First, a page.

My boyfriend and I have lived together here in SC for 3 years now. He has claimed me on tax returns in the past not as married but as a dependent. He also has me listed on his health insurance through his work as a common law spouse. I recently found out he his cheating on me. Are we considered common law married? Also at the beginning of the year in signed my vehicle over and he purchased a truck only in his name. Do I have any rights to this matter?

  4. I would advise you to see a domestic attorney that has experience in common law marriage immediately. The primary issue you have is that you must first prove your marriage in order to then get divorced. There are of course pros and cons to this, especially if the rights you have will be worth less (financially) than what you could expect to receive. In order for an attorney to properly consult with you, you need to take with you ALL evidence of the common law marriage (including a copy of the health insurance) as well as a general statement of the financial worth of your partner.

  5. Laurie says:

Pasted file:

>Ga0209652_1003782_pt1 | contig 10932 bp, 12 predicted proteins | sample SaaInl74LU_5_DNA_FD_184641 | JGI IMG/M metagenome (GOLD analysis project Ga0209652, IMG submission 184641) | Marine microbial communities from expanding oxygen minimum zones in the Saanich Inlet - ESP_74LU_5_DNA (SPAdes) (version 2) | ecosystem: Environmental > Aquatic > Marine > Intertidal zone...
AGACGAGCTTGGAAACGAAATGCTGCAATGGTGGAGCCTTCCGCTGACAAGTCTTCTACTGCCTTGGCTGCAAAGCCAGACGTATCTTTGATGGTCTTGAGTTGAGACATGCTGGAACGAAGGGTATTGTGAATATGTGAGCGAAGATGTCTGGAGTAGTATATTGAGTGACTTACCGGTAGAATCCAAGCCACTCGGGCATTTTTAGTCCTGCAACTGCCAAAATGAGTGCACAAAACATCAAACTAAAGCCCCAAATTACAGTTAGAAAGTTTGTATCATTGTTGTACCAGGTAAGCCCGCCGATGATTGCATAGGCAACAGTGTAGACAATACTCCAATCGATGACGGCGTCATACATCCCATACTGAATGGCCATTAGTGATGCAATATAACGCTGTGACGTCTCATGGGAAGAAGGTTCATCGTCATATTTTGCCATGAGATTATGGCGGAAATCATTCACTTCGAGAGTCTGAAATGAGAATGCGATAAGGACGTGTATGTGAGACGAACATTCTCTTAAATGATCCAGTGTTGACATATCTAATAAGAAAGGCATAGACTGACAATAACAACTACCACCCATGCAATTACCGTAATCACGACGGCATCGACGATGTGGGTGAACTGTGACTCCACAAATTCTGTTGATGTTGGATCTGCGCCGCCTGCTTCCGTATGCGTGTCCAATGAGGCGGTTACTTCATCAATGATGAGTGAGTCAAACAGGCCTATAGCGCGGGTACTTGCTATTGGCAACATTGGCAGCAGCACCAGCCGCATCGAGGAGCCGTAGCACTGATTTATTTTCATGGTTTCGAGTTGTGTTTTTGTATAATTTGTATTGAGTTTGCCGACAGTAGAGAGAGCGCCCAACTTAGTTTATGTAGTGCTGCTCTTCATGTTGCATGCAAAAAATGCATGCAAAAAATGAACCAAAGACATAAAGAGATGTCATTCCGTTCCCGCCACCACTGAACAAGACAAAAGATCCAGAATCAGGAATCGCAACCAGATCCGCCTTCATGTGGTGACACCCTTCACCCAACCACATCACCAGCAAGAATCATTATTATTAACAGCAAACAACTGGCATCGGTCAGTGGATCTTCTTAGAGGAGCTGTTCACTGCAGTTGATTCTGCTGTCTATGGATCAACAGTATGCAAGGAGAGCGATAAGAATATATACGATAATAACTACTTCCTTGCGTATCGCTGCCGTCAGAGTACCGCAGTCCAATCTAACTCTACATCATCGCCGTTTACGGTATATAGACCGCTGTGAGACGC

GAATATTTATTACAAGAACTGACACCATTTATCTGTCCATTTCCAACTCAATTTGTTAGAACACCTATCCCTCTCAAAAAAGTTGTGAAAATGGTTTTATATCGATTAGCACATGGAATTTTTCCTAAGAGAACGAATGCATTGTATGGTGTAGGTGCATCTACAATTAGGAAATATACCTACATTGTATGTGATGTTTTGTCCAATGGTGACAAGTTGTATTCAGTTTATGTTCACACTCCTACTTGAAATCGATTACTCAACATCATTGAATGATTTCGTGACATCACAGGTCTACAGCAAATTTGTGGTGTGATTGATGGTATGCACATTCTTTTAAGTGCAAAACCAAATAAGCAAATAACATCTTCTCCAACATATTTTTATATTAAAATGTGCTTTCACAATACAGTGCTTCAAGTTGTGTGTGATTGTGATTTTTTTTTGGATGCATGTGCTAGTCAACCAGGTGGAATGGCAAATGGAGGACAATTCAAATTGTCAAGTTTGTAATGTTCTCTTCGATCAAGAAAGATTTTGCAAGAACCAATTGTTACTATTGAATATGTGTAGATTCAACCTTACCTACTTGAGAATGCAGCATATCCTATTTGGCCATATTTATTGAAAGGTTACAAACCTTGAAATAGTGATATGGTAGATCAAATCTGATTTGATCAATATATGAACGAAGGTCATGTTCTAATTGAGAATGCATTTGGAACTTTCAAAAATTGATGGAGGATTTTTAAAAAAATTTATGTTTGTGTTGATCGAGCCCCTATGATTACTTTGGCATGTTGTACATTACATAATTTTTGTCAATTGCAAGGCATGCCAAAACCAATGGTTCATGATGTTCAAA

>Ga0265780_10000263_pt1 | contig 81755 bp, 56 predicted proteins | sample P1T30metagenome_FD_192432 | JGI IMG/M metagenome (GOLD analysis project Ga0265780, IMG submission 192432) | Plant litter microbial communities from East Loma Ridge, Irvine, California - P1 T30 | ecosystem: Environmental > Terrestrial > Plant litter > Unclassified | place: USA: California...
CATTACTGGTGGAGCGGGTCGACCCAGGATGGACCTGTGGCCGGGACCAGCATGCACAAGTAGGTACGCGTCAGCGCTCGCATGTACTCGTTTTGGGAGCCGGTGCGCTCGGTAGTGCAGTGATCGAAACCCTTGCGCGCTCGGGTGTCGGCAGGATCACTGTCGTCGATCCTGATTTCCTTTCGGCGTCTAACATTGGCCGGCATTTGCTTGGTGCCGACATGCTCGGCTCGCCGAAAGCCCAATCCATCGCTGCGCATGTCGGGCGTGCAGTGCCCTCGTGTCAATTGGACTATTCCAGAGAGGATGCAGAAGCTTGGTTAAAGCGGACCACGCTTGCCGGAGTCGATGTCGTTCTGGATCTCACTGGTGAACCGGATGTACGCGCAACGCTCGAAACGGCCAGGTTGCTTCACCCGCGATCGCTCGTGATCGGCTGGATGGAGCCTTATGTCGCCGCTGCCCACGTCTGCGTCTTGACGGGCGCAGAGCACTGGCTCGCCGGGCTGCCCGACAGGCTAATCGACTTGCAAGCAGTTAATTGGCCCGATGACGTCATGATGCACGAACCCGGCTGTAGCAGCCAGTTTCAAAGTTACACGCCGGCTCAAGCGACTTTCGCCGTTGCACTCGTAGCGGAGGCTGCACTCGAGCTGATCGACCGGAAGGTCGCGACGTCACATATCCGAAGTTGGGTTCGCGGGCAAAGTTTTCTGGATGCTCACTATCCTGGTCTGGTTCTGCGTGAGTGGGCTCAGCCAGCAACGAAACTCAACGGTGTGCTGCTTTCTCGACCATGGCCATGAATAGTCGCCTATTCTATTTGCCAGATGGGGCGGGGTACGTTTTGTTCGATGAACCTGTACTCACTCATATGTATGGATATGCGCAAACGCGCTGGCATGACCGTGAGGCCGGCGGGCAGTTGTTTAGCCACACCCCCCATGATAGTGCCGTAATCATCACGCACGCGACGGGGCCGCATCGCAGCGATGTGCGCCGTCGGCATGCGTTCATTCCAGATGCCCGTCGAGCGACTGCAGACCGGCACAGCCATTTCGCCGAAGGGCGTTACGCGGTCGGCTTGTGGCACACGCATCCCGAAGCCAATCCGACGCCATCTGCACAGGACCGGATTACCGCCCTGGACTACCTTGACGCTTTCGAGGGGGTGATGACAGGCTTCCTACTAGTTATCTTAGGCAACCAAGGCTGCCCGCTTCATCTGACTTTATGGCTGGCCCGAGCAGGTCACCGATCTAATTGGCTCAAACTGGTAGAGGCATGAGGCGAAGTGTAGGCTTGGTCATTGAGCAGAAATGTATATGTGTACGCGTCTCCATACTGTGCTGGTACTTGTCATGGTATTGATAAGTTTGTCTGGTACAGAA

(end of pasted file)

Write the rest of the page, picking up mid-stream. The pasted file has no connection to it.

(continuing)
My mother passed away on 9/14/2013. There was not an estate and my dad had to get help from family to help pay for the funeral expenses. The hospital has forwarded my mother’s debt to their collector’s attorney. As a result, the attorney mailed my father a letter and referenced several really old court cases stating that he is responsible for the debt because of the cost of necessaries. When I researched this, the state of SC states that since SC is not a community property state, my dad is not responsible. He did not sign anything as guarantor. How do we proceed?

  6. Laurie,

    This is a difficult question to answer without reviewing the documents being sent to your father or confirming he did not personally guarantee. However, generally speaking, creditor’s who can not pursue an estate will do just about anything to convince an individual that they must assume the debt. At this point, I’m not sure you proceed at all. If they have not moved to get a judgement against your father then there isn’t a need to do anything.